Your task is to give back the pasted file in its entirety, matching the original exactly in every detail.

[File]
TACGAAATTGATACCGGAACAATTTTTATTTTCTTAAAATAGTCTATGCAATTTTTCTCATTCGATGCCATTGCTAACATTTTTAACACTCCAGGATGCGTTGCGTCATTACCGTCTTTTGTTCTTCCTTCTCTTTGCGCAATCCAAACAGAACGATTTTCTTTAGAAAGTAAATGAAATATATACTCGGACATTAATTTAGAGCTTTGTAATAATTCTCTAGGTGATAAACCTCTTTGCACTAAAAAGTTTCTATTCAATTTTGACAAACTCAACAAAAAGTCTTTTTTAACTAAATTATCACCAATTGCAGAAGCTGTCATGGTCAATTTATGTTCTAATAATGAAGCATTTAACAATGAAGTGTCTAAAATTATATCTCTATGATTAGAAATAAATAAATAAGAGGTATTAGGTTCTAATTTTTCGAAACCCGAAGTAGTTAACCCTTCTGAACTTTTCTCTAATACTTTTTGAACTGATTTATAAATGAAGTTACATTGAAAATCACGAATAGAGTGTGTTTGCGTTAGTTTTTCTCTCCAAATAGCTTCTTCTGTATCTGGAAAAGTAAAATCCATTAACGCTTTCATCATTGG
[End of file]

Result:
TACGAAATTGATACCGGAACAATTTTTATTTTCTTAAAATAGTCTATGCAATTTTTCTCATTCGATGCCATTGCTAACATTTTTAACACTCCAGGATGCGTTGCGTCATTACCGTCTTTTGTTCTTCCTTCTCTTTGCGCAATCCAAACAGAACGATTTTCTTTAGAAAGTAAATGAAATATATACTCGGACATTAATTTAGAGCTTTGTAATAATTCTCTAGGTGATAAACCTCTTTGCACTAAAAAGTTTCTATTCAATTTTGACAAACTCAACAAAAAGTCTTTTTTAACTAAATTATCACCAATTGCAGAAGCTGTCATGGTCAATTTATGTTCTAATAATGAAGCATTTAACAATGAAGTGTCTAAAATTATATCTCTATGATTAGAAATAAATAAATAAGAGGTATTAGGTTCTAATTTTTCGAAACCCGAAGTAGTTAACCCTTCTGAACTTTTCTCTAATACTTTTTGAACTGATTTATAAATGAAGTTACATTGAAAATCACGAATAGAGTGTGTTTGCGTTAGTTTTTCTCTCCAAATAGCTTCTTCTGTATCTGGAAAAGTAAAATCCATTAACGCTTTCATCATTGG